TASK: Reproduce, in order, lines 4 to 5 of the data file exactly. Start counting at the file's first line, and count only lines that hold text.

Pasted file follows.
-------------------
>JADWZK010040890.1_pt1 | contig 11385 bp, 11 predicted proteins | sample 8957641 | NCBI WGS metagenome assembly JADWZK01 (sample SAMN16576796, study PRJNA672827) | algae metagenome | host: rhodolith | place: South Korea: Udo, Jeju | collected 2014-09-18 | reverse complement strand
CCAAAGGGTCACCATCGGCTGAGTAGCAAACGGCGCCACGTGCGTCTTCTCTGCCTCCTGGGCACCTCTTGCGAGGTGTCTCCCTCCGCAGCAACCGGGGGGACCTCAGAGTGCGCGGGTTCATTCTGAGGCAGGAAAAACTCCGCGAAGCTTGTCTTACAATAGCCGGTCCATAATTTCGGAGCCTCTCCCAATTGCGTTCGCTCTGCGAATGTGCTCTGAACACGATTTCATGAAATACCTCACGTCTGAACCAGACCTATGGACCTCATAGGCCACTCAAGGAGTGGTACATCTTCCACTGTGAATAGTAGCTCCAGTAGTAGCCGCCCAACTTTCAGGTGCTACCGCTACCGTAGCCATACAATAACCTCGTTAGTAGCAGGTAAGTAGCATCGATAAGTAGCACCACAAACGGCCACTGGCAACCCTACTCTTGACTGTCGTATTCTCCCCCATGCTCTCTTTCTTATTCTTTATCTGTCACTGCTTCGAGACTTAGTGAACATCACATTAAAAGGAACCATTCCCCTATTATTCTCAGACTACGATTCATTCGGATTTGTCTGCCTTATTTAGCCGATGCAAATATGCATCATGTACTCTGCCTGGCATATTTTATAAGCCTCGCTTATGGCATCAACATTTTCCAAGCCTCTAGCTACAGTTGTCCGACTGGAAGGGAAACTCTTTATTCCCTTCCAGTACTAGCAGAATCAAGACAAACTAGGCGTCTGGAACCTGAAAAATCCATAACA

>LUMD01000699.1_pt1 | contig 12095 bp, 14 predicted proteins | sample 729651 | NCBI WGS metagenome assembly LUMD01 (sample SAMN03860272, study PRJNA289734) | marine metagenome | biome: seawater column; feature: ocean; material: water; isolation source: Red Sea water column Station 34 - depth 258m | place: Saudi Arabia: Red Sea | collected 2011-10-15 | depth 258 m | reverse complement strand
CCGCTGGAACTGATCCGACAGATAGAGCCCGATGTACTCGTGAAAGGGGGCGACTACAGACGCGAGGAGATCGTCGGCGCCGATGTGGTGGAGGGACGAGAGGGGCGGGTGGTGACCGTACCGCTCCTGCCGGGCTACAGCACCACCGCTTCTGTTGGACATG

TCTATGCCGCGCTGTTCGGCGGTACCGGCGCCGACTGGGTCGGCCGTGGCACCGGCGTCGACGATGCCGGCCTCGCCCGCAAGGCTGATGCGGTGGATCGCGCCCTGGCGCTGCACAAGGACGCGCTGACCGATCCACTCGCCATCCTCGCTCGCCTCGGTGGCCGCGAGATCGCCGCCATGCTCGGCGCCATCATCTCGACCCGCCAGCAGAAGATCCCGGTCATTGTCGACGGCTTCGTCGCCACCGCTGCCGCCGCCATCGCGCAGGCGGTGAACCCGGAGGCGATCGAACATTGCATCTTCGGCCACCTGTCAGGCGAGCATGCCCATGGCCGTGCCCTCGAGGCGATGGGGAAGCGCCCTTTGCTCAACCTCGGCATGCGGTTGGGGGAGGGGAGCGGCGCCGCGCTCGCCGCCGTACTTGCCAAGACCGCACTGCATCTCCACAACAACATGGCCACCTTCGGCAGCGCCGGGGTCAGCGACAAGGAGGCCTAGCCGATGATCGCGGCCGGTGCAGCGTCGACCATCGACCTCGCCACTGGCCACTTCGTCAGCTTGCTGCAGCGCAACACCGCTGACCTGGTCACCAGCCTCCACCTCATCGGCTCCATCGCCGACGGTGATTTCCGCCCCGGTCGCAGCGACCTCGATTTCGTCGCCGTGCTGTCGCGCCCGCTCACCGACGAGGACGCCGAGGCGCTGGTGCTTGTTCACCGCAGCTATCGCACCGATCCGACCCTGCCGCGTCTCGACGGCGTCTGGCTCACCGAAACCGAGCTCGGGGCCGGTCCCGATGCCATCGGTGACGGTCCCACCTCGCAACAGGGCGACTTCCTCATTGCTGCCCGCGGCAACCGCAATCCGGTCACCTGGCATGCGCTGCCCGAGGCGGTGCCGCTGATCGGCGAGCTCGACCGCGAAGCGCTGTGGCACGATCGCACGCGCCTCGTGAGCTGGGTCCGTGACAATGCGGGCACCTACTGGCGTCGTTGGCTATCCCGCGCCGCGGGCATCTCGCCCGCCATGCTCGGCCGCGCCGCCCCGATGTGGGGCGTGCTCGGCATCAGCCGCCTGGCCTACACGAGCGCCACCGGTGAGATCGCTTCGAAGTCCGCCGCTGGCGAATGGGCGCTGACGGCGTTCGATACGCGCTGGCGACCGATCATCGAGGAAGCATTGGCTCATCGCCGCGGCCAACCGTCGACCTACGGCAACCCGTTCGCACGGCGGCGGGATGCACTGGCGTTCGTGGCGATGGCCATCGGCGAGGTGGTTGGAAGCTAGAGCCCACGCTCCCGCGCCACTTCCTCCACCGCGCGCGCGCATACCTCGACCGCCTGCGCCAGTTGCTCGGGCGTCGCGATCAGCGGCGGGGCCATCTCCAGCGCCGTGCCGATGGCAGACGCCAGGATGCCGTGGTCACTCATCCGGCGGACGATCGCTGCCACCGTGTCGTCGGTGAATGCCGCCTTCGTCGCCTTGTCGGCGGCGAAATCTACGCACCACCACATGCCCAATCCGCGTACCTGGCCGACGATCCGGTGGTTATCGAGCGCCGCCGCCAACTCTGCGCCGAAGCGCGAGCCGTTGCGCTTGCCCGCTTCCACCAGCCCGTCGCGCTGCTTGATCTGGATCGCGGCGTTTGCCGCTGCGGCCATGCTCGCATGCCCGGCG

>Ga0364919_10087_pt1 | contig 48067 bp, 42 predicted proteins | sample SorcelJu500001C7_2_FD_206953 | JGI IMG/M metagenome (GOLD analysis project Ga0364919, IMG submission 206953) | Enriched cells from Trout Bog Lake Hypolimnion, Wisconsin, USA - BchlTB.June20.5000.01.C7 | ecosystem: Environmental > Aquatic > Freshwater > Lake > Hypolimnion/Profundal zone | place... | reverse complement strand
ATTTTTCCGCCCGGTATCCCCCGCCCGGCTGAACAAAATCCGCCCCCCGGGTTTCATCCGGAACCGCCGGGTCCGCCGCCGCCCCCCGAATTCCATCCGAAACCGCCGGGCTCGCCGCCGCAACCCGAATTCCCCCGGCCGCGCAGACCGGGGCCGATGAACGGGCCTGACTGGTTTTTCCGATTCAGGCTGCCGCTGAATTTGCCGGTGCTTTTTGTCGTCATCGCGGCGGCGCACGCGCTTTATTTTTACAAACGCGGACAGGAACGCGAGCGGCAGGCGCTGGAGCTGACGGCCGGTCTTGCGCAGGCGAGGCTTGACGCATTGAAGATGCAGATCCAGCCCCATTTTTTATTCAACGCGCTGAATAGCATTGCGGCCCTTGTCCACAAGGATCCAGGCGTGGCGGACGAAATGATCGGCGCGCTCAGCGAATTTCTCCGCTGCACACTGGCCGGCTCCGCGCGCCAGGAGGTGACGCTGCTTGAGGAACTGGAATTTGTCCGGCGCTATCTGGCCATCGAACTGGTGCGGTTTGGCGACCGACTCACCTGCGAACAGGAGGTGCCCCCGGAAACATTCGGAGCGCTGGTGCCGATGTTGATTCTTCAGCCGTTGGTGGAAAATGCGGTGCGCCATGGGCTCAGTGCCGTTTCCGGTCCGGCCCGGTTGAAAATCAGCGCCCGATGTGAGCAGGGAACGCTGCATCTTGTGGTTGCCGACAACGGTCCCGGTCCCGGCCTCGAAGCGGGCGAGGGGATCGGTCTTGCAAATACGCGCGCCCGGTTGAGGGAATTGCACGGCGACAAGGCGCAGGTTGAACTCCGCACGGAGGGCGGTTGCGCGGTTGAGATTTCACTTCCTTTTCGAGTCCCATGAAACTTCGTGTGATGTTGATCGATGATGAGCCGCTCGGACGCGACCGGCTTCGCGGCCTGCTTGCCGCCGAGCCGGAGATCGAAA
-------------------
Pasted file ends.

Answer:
CCGCTGGAACTGATCCGACAGATAGAGCCCGATGTACTCGTGAAAGGGGGCGACTACAGACGCGAGGAGATCGTCGGCGCCGATGTGGTGGAGGGACGAGAGGGGCGGGTGGTGACCGTACCGCTCCTGCCGGGCTACAGCACCACCGCTTCTGTTGGACATG

TCTATGCCGCGCTGTTCGGCGGTACCGGCGCCGACTGGGTCGGCCGTGGCACCGGCGTCGACGATGCCGGCCTCGCCCGCAAGGCTGATGCGGTGGATCGCGCCCTGGCGCTGCACAAGGACGCGCTGACCGATCCACTCGCCATCCTCGCTCGCCTCGGTGGCCGCGAGATCGCCGCCATGCTCGGCGCCATCATCTCGACCCGCCAGCAGAAGATCCCGGTCATTGTCGACGGCTTCGTCGCCACCGCTGCCGCCGCCATCGCGCAGGCGGTGAACCCGGAGGCGATCGAACATTGCATCTTCGGCCACCTGTCAGGCGAGCATGCCCATGGCCGTGCCCTCGAGGCGATGGGGAAGCGCCCTTTGCTCAACCTCGGCATGCGGTTGGGGGAGGGGAGCGGCGCCGCGCTCGCCGCCGTACTTGCCAAGACCGCACTGCATCTCCACAACAACATGGCCACCTTCGGCAGCGCCGGGGTCAGCGACAAGGAGGCCTAGCCGATGATCGCGGCCGGTGCAGCGTCGACCATCGACCTCGCCACTGGCCACTTCGTCAGCTTGCTGCAGCGCAACACCGCTGACCTGGTCACCAGCCTCCACCTCATCGGCTCCATCGCCGACGGTGATTTCCGCCCCGGTCGCAGCGACCTCGATTTCGTCGCCGTGCTGTCGCGCCCGCTCACCGACGAGGACGCCGAGGCGCTGGTGCTTGTTCACCGCAGCTATCGCACCGATCCGACCCTGCCGCGTCTCGACGGCGTCTGGCTCACCGAAACCGAGCTCGGGGCCGGTCCCGATGCCATCGGTGACGGTCCCACCTCGCAACAGGGCGACTTCCTCATTGCTGCCCGCGGCAACCGCAATCCGGTCACCTGGCATGCGCTGCCCGAGGCGGTGCCGCTGATCGGCGAGCTCGACCGCGAAGCGCTGTGGCACGATCGCACGCGCCTCGTGAGCTGGGTCCGTGACAATGCGGGCACCTACTGGCGTCGTTGGCTATCCCGCGCCGCGGGCATCTCGCCCGCCATGCTCGGCCGCGCCGCCCCGATGTGGGGCGTGCTCGGCATCAGCCGCCTGGCCTACACGAGCGCCACCGGTGAGATCGCTTCGAAGTCCGCCGCTGGCGAATGGGCGCTGACGGCGTTCGATACGCGCTGGCGACCGATCATCGAGGAAGCATTGGCTCATCGCCGCGGCCAACCGTCGACCTACGGCAACCCGTTCGCACGGCGGCGGGATGCACTGGCGTTCGTGGCGATGGCCATCGGCGAGGTGGTTGGAAGCTAGAGCCCACGCTCCCGCGCCACTTCCTCCACCGCGCGCGCGCATACCTCGACCGCCTGCGCCAGTTGCTCGGGCGTCGCGATCAGCGGCGGGGCCATCTCCAGCGCCGTGCCGATGGCAGACGCCAGGATGCCGTGGTCACTCATCCGGCGGACGATCGCTGCCACCGTGTCGTCGGTGAATGCCGCCTTCGTCGCCTTGTCGGCGGCGAAATCTACGCACCACCACATGCCCAATCCGCGTACCTGGCCGACGATCCGGTGGTTATCGAGCGCCGCCGCCAACTCTGCGCCGAAGCGCGAGCCGTTGCGCTTGCCCGCTTCCACCAGCCCGTCGCGCTGCTTGATCTGGATCGCGGCGTTTGCCGCTGCGGCCATGCTCGCATGCCCGGCG